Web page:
The bookmobile of Charlottetown, Prince Edward Island, circa 1937. Note the snow chains. Courtesy of the Public Archives and Records Office of Prince Edward Island, RG10/P-4.
The first publication to describe bookmobile services was a 1937 study called simply Book Automobiles, complied by the American Library Association. Many of the “bookmobiles” described therein stretched the definition of the term. At the time no company manufactured bookmobiles en masse, forcing libraries to reconfigure existing cars. These unique vehicles included:
Vanderburg County, IN- A Ford Roadster with a box in the back that held 150 books and a shelf that folded down for a charging desk.
Haines Falls, NY – Rented a mail truck by the hour, attaching bookshelves in the back.
Ventrua, CA – used a Ford v8 pickup, building shelves on the back.
Pleasantville, NY – Installed shelves in the rumble seat of a Chevy coupe. (“They find record keeping difficult in a small car.”)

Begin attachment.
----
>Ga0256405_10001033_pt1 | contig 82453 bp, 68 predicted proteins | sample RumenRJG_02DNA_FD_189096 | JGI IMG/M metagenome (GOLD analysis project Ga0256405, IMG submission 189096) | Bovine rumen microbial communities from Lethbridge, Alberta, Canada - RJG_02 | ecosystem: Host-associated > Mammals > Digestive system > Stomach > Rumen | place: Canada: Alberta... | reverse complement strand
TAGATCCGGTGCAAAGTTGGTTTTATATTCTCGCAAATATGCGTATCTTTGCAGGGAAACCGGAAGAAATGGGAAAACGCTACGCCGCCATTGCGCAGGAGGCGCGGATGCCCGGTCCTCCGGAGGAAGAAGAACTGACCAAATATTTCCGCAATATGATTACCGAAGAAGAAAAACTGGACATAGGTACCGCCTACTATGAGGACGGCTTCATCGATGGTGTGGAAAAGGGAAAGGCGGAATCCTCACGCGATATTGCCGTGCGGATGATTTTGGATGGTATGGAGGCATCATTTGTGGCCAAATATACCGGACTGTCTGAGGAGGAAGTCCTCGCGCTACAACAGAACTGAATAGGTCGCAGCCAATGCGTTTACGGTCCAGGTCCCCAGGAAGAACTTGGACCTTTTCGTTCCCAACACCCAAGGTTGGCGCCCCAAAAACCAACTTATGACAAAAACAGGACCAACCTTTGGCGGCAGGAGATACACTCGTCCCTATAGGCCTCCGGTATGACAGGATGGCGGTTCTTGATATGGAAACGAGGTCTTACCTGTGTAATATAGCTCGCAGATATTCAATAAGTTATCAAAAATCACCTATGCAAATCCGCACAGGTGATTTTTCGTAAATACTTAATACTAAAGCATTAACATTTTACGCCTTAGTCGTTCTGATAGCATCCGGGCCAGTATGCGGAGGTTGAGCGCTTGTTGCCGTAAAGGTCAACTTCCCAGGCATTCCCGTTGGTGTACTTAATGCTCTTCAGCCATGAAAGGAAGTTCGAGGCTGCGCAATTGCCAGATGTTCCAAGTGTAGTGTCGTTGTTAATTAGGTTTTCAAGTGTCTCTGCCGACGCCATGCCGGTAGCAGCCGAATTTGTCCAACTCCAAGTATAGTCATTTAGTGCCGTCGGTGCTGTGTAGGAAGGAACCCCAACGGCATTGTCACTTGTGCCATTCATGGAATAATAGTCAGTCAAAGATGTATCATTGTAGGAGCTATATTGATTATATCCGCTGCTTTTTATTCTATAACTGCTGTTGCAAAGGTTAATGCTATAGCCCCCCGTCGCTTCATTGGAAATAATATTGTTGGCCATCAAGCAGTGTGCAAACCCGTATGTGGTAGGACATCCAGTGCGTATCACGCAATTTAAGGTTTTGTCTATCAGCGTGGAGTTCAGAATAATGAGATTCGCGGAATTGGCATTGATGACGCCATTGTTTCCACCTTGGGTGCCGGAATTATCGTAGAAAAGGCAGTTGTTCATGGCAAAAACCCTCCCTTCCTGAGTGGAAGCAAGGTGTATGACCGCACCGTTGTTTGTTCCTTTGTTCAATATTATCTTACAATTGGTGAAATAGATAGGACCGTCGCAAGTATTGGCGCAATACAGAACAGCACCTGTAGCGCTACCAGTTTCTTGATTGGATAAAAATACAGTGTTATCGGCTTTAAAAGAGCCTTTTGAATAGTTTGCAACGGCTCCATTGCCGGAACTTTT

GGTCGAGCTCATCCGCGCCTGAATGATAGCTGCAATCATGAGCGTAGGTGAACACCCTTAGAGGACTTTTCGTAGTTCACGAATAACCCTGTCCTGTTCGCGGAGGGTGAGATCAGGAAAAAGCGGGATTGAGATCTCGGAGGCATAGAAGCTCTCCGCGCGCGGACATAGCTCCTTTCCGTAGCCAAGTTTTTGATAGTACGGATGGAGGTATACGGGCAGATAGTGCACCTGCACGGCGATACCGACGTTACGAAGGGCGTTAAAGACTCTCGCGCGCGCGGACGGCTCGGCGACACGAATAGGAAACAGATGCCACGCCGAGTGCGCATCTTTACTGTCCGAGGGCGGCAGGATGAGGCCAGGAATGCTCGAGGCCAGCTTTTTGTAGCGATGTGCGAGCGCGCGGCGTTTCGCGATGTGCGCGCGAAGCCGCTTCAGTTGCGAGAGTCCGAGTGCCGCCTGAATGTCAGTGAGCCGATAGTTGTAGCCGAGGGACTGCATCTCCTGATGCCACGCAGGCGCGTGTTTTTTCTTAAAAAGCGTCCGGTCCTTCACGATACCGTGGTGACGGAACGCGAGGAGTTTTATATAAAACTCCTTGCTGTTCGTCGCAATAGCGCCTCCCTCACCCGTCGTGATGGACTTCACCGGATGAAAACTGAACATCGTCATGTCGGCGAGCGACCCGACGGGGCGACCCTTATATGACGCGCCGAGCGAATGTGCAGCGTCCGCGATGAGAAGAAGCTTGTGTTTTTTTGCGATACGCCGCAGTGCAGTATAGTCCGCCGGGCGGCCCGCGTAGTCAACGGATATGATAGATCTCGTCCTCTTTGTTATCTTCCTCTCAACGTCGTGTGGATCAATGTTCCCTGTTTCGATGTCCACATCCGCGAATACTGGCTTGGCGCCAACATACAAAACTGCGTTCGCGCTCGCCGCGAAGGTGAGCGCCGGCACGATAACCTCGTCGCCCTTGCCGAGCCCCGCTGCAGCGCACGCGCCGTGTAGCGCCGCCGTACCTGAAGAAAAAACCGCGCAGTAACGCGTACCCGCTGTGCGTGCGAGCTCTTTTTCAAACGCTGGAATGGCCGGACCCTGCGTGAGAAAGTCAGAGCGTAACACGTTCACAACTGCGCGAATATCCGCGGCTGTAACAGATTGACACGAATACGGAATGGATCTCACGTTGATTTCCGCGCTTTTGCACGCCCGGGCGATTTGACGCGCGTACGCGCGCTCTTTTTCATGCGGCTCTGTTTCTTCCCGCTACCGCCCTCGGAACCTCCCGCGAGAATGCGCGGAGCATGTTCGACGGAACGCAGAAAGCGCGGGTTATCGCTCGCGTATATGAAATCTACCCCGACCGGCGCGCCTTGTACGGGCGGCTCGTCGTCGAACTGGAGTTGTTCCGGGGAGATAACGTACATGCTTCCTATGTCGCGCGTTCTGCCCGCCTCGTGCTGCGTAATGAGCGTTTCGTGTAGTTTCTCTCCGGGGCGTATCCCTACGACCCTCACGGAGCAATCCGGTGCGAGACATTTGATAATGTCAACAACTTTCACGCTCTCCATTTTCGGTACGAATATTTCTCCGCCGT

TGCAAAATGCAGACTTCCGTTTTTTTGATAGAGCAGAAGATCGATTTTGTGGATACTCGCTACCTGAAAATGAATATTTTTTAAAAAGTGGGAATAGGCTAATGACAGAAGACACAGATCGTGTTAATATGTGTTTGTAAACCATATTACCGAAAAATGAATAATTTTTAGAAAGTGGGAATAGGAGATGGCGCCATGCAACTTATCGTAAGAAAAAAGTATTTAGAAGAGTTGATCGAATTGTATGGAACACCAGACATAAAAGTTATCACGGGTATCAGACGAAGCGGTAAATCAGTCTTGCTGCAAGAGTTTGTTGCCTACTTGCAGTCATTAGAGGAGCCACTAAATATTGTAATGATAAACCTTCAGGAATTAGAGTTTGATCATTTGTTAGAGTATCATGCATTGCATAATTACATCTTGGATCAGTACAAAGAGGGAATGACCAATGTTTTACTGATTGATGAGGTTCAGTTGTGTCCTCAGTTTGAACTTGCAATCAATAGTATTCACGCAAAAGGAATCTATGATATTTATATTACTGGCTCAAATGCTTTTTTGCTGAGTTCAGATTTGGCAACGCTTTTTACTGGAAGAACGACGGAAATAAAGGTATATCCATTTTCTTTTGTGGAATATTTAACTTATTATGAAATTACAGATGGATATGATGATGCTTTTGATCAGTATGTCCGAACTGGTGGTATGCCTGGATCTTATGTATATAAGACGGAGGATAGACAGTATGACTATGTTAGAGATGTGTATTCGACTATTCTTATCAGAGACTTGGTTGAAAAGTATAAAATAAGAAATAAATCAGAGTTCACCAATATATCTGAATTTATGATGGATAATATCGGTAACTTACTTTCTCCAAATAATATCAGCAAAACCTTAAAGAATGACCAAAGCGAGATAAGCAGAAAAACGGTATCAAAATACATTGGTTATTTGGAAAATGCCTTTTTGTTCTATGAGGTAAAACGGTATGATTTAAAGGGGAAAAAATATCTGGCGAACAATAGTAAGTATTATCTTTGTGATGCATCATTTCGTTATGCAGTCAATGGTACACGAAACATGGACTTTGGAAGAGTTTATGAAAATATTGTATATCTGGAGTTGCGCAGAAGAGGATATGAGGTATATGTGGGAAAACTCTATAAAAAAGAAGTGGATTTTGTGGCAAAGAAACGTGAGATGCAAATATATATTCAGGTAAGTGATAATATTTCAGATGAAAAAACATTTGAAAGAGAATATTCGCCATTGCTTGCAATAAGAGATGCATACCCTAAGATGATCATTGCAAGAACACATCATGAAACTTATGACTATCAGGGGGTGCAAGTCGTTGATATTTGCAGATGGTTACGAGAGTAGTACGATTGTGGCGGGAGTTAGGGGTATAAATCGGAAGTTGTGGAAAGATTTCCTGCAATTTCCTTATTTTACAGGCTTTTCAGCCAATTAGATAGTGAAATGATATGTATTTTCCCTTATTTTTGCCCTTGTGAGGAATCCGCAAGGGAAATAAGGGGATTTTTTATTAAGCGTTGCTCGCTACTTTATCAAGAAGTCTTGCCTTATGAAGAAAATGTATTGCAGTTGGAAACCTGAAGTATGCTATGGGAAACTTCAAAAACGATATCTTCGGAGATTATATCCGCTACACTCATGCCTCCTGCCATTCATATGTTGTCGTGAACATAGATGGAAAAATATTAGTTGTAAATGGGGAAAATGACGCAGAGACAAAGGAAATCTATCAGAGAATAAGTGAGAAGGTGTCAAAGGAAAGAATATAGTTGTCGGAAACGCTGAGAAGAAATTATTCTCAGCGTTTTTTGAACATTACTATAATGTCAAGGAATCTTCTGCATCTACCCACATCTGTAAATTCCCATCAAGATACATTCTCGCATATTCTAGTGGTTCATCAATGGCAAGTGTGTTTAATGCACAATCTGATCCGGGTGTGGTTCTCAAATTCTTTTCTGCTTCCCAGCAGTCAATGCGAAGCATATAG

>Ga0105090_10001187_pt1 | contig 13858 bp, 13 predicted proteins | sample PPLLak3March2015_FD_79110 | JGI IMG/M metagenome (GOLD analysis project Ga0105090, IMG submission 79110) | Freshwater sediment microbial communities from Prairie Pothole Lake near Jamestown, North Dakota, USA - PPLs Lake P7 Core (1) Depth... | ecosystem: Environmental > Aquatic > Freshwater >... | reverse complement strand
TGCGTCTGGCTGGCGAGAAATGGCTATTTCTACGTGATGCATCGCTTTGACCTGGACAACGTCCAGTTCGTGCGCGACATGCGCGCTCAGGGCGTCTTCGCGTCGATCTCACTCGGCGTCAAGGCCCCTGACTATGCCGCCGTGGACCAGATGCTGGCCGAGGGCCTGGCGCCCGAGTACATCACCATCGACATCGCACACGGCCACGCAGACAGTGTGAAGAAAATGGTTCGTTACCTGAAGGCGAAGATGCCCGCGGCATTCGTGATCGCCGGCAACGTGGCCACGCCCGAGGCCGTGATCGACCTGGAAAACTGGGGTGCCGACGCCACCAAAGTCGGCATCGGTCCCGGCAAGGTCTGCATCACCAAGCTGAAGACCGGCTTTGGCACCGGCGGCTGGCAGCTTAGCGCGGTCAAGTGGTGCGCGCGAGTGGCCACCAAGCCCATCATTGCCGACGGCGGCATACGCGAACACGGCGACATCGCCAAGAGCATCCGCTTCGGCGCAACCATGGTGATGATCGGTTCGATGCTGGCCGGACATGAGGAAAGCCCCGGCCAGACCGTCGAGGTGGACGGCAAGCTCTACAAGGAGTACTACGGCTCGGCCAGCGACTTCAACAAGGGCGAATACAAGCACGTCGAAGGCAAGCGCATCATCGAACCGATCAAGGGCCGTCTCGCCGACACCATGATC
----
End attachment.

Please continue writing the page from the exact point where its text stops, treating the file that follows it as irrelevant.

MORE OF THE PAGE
Charlottetown, Prince Edward Island, Canada – Used a Chevy Coupe with a shelving unit for about 400 books that could be displayed out of the trunk. A heavier car was deemed impractical for the icy roads.
St. Albans, VT- Removed the rear seat of a Chevy coach and lined the walls with books shelves. (“One or two persons at a time may have access to the shelves by tipping the front seat forward.”)
Haverhill, Mass- Rented a passenger bus on a weekly basis, which included the driver. The bus company removed the seats and put in sloping wall shelves and a desk. It was set up so the equipment could easily be removed and converted back into a bus. Starting in 1932, the “book bus” went out every Wednesday and carried about 600 volumes. Patrons had the novel option of phoning the main library with requests to be brought out next time.
Front and side views of the “book bus” of Haverhill, Mass.
Courtesy of the Trustees of the Haverhill Public Library.